Joseph shared a photo of the Haymarket Theatre this morning, as preparations are underway for the opening of Mr Foote's Other Leg at the Haymarket Theatre on Wednesday 28th October. Tickets are available from here. The play had wonderful reviews at Hampstead.
It's good to see Russell Beale snarling with vulgarity like a raddled old pole cat as he belittles Joseph Millson's handsome Garrick for his devotion to the Bard and Festival project in "Stretford," or trades affectionate insults and crude gossip with Garrick's doomed lover, Peg Woffington, deliciously played by Dervla Kirwan. What's On Stage
Director Richard Eyre gives this jocular romp an atmosphere of frivolous but intelligent amusement that subtly flatters the audience. The actors clearly adore the material. Simon Russell Beale plays Foote as a twinkly desperado whose camp charm hides deep layers of jealousy and anger. Joseph Millson, a great if underrated comedian, suggests that Garrick was a bombastic peacock with an air of monumental pomposity. The writer Ian Kelly does a marvellous turn as the future George III. He begins as an amiably bumbling Prince of Wales who acquires an icy hauteur once he ascends the throne. And Dervla Kirwan is brilliantly sexy as Foote’s comic partner, Peg. Spectator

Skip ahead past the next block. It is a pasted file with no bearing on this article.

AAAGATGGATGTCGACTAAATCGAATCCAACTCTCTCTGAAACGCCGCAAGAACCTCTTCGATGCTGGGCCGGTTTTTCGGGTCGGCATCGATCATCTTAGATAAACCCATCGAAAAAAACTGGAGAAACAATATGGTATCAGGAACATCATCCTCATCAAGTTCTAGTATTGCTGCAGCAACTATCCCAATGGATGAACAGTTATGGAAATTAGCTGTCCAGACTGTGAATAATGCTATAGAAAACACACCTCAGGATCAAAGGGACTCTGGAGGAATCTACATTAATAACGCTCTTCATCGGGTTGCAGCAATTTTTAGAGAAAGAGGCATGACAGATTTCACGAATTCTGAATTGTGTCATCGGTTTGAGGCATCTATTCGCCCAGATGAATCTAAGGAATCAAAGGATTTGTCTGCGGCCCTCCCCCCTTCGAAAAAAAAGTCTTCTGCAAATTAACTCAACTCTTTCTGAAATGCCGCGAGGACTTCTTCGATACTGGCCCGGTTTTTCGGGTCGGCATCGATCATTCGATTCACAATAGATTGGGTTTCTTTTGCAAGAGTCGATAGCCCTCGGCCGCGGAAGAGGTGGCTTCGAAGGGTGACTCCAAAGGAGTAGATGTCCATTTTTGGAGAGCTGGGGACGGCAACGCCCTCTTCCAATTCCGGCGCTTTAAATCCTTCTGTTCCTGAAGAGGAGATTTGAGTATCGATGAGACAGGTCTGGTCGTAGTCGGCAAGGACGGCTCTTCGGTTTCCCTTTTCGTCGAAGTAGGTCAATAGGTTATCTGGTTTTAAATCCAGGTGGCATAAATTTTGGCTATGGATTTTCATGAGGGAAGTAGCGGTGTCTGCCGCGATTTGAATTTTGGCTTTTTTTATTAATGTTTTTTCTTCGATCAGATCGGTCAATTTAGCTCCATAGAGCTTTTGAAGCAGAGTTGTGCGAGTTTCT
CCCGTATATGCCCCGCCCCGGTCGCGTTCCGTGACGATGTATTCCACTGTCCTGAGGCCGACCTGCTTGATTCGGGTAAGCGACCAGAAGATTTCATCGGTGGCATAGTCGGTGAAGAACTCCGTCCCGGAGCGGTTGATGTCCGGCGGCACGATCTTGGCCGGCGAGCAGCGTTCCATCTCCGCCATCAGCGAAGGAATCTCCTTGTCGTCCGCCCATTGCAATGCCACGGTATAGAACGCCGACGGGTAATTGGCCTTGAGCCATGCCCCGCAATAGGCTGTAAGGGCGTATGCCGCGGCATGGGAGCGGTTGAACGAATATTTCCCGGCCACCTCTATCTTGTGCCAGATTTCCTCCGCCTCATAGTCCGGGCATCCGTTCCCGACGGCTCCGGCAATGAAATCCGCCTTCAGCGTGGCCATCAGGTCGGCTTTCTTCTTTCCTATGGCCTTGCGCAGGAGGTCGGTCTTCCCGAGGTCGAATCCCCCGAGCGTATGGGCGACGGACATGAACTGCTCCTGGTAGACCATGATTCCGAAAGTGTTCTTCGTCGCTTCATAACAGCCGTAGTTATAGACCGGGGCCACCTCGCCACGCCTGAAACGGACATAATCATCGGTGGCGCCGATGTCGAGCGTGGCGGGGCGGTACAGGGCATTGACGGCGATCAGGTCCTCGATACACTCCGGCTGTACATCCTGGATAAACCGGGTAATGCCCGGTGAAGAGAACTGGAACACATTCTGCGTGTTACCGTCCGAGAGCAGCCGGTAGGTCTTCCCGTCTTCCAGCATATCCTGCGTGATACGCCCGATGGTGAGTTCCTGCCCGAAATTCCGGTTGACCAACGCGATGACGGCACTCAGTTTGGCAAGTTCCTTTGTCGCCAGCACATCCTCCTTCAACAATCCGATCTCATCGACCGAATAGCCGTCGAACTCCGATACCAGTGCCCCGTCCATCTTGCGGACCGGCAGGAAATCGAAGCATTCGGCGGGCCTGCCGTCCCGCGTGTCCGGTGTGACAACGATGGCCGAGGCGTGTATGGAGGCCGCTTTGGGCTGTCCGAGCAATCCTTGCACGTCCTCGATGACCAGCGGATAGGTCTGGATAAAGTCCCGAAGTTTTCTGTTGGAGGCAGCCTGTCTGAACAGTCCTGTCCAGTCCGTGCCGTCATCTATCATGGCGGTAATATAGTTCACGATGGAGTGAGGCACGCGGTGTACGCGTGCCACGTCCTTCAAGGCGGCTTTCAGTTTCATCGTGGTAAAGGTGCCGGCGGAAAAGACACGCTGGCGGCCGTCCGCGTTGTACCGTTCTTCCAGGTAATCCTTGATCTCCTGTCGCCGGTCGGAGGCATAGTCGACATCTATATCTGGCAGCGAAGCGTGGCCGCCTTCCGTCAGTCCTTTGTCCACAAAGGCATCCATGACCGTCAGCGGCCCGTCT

Russell Beale conjures the sharp-tongued, beaming-eyed spirit of the one-legged wonder to perfection - a snug, portly fit for the tragicomic role, even if you wonder what happened to Foote’s fabled ability for mimickry. After a first-half climax that hurls you towards the bar, so excruciating is the simulated amputation, he pours liquid pathos into the remainder of the drama, evincing physical pain, melancholy homosexual pangs, and a Lear-like derangement. He’s superbly supported – not least by Dervla Kirwan as the outspoken Peg, Joseph Millson as the grand, endearingly earnest Garrick and Jenny Galloway as the flibbertigibbet Mrs Garner. Telegraph
Joseph Millson deliciously conveys the deferential, genteel simpers of the cautious, social-climbing Garrick, whose approach to power contrasts with Foote's free-wheeling, subversive energy and originality (Othello presented as a comedy, anyone?) that Russell Beale brings to such wonderfully unregenerate life. Independent